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Maximizing internal heat flow... With Spreadsheets!

Post in 'The Pellet Mill - Pellet and Multifuel Stoves' started by abrucerd, Dec 5, 2012.

  1. abrucerd

    abrucerd Member

    Joined:
    Aug 22, 2007
    Messages:
    215
    Loc:
    Central MA
    With all the factors that affect the temperature inside my house, I've decided I'm going to use the scientific method and collect as much data this season as possible to determine the ideal internal conditions needed to maximize heat flow throughout my house.

    by the way, I know absolutely nothing about thermal dynamics and I'm not even sure "Heat Flow" is the proper term I should be using.

    I have a ceiling fan in just about room in my house, and I put in a setback thermostat last year. I've always questioned the best way to run the fans in each room to help move the air around... so I guess that's the big question I'm hoping to answer (my house has a very open layout).

    So... I've setup a google doc spreadsheet and I'm going to start recording fan settings and resulting temperatures. I figured I'd post what I'm thinking here, so see what others think.

    Data I'm preparing to capture:
    • Date
    • Time
    • Pellet Brand
    • Outside Temperature
    • Living Room Temp (Stove is here)
    • Thermostat "Away" Temperature (daytime)
    • Thermostat "Sleep" Temperature (night)
    • Kitchen Temperature (One room away from stove)
    • Family Room Temperature (Two rooms away from stove)
    • Upstairs Temperature
    • Fan direction (up or down... one entry for each fan)
    • Fan speed (high, med, low... one entry for each fan)
    I'm planning on collecting temperatures with existing fan settings for 1-2 weeks, then adjusting one fan (either speed or direction) and collect temperatures for another 1-2 weeks, then changing another setting, etc.
    The biggest hurdle is all the permutations that are possible with the fans... that it could take more than one season to collect them all. What I'll probably do is make drastic fan setting changes and see how that affects the temperature... then try to hone in on the "optimal" setting from there.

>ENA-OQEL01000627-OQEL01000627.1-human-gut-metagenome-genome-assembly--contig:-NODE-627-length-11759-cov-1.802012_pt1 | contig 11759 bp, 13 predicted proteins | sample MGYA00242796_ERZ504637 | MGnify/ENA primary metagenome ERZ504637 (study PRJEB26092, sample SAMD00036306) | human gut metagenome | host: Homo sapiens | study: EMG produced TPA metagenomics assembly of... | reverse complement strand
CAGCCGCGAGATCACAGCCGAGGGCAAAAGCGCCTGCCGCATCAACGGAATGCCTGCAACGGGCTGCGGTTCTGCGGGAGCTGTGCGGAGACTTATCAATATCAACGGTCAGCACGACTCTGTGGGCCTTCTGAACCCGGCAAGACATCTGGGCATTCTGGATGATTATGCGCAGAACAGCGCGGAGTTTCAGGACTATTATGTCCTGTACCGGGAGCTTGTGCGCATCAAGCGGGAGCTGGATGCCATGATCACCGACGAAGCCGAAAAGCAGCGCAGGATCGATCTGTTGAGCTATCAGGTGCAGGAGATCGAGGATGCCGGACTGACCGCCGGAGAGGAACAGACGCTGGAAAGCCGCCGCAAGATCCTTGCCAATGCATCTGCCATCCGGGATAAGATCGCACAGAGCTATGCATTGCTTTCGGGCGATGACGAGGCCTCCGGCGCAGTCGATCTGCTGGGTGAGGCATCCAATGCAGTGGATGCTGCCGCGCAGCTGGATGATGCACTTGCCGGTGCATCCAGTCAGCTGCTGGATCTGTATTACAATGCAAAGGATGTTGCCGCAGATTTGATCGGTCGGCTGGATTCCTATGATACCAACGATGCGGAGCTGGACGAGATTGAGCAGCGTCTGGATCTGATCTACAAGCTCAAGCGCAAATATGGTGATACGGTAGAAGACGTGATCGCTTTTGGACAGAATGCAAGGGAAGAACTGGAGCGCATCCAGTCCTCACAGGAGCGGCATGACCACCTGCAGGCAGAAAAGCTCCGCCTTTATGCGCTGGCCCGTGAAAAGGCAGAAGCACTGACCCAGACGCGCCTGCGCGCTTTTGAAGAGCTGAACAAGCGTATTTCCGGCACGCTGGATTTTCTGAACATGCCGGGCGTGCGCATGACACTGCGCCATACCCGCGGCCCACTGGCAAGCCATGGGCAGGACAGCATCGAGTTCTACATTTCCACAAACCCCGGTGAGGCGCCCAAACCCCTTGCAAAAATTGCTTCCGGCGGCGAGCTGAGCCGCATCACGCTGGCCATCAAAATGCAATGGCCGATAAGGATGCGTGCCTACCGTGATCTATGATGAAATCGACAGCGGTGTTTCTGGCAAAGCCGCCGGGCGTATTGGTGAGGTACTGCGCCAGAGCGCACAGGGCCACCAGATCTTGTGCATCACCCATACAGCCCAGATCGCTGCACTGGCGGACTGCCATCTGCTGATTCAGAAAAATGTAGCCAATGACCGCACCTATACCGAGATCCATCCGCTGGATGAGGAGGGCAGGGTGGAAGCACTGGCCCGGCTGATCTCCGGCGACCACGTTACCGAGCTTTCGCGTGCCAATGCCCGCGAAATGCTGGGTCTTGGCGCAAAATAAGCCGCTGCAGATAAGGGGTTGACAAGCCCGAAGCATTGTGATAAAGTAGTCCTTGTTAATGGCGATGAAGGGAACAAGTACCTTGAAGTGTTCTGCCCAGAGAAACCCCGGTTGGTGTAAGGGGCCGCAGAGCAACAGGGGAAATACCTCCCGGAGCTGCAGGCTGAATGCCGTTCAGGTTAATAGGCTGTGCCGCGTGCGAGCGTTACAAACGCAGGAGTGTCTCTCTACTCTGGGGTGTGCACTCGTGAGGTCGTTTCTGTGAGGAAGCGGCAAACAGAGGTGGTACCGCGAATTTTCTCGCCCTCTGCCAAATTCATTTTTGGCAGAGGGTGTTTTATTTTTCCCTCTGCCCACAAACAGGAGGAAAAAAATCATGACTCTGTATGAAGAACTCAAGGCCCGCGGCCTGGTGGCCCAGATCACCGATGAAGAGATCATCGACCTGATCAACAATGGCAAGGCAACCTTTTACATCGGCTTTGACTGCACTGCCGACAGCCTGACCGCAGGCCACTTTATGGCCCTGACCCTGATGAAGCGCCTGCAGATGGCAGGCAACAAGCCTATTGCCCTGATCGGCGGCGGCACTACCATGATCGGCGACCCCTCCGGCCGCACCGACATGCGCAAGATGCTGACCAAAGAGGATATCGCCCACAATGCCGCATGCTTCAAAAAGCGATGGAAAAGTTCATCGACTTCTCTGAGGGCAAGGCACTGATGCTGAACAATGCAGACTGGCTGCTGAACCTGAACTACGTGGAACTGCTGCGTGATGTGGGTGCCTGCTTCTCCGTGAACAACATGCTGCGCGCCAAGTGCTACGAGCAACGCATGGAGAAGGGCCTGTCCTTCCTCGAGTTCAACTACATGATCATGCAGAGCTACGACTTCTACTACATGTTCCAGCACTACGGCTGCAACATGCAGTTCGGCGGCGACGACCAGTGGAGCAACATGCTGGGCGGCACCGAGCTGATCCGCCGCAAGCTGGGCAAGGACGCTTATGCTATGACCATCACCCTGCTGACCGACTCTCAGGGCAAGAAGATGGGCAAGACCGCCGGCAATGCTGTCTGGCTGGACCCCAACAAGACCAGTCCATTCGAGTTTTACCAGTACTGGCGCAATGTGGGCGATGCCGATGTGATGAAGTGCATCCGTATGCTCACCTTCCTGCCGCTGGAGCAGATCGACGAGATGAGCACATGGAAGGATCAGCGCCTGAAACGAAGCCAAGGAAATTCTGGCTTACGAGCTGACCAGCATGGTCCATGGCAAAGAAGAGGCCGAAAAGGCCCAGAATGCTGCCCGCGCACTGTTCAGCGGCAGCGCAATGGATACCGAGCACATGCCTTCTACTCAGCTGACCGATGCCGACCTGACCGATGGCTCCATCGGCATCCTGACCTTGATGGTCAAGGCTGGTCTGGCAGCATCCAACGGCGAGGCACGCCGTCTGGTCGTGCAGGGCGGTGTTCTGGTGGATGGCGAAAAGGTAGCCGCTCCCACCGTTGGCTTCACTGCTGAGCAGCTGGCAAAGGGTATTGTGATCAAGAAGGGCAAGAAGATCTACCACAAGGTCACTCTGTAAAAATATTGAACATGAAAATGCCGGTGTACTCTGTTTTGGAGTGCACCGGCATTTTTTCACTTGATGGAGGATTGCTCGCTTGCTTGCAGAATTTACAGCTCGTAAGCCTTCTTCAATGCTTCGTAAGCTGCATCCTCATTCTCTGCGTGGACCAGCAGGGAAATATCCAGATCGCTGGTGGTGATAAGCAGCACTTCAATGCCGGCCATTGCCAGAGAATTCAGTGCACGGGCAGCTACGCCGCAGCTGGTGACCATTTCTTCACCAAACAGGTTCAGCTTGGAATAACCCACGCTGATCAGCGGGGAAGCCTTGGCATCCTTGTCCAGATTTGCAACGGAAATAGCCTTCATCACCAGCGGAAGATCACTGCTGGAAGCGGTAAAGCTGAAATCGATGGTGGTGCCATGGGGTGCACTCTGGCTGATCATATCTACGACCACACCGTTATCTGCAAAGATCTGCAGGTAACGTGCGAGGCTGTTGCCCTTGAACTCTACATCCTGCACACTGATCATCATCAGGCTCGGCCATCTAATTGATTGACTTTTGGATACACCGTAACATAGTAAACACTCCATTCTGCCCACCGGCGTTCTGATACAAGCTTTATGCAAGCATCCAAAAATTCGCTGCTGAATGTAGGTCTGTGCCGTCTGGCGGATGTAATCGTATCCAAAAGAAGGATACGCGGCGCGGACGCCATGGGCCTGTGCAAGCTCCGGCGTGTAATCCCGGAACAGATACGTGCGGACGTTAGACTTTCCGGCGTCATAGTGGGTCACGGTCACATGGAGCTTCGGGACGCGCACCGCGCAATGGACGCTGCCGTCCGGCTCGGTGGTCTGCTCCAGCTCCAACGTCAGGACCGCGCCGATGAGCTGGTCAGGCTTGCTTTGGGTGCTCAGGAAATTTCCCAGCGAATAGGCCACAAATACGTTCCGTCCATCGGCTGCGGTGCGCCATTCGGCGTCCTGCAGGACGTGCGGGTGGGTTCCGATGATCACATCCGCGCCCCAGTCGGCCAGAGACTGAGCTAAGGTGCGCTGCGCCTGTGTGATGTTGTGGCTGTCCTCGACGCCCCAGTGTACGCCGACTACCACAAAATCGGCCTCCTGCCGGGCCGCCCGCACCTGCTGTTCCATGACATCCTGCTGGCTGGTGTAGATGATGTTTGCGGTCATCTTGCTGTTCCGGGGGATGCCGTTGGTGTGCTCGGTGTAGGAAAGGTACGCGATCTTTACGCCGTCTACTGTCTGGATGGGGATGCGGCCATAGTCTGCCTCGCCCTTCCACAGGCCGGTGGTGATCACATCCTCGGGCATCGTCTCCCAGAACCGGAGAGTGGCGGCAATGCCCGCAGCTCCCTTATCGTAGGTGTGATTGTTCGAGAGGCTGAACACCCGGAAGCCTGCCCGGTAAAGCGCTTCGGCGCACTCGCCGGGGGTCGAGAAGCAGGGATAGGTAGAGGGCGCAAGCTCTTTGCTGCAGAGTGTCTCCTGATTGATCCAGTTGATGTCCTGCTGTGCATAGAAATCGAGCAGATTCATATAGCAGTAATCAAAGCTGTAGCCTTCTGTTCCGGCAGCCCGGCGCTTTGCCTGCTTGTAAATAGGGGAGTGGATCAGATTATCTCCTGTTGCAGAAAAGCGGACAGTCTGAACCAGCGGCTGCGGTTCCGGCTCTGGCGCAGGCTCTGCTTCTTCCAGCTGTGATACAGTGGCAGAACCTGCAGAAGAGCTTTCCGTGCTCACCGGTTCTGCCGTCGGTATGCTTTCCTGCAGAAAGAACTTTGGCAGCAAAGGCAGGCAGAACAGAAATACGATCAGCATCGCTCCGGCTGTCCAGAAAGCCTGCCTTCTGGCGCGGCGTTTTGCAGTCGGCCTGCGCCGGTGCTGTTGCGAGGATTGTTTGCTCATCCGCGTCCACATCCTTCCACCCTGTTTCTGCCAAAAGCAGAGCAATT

But, I'm still kind of thinking out loud. Anyone have any thoughts, other data I should collect, or different approaches you think I should take?

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  2. CT Pellet

    CT Pellet Minister of Fire

    Joined:
    Dec 1, 2012
    Messages:
    666
    Loc:
    Torrington, CT
    Abrucerd-
    I have thought and thought about this long and hard and I cannot think of a single thing that you have inadvertantly left out. As far as suggestions go....If I were to draft up some spread sheets, THIS is EXACTLY how I would do it as well. Looks like your bases are pretty well covered here.
    Looking forward to seeing your compilation of data.
  3. Justin M

    Justin M Feeling the Heat

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    Dec 22, 2008
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    Loc:
    Southbury, CT
  4. kinsmanstoves

    kinsmanstoves Minister of Fire

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    Aug 29, 2007
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    Loc:
    Kinsman, Oh 44428 Brookfield, Oh 44403
    Sorry but you need cable in your house.

    Eric
    abrucerd and CT Pellet like this.
  5. mrjohneel

    mrjohneel Burning Hunk

    Joined:
    Dec 8, 2011
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    242
    Loc:
    Suburban Boston
    I like it. I only wish you had floor fans moving floor-level cool air around, as opposed to ceiling fans. (That's what I have.) But rock n' roll!
  6. CT Pellet

    CT Pellet Minister of Fire

    Joined:
    Dec 1, 2012
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    Loc:
    Torrington, CT
    LMFAO!!!
    Gunna be neat to see the results anyways.
  7. Crazy Dave

    Crazy Dave New Member

    Joined:
    Oct 30, 2012
    Messages:
    2
    Loc:
    Central PA
    I kind of did the same thing a while back, but included the following: (never did keep up w/ it too much)
    1. Daily temp average
    2. Daily average outside forecast.... eg. was it Sunny, cloudy, windy, etc. that day.

    A sunny day will do wonders for my house / temp compared to a cloudy, windy day.

    Good luck!
  8. Harvey Schneider

    Harvey Schneider Minister of Fire

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    1,119
    Loc:
    Southbury, CT
    There is a technique called "design of experiments" (Taguchi) that speeds the process by allowing variables to be changed in combination and you sort out the effects afterwards. It significantly shortens the process.
  9. BradH70

    BradH70 Feeling the Heat

    Joined:
    Feb 13, 2011
    Messages:
    431
    Loc:
    South West NH
    What about humidity and atmospheric pressure? These effect the draft of your stove resulting in different burn quality and heat output.

    How about lights? CFL or incandescent? These put out different amounts of heat so average ON time may also need to be considered in each room.
  10. zrtmatos

    zrtmatos Feeling the Heat

    Joined:
    Nov 26, 2012
    Messages:
    262
    Loc:
    Connecticut
    Well, so what were the results...?

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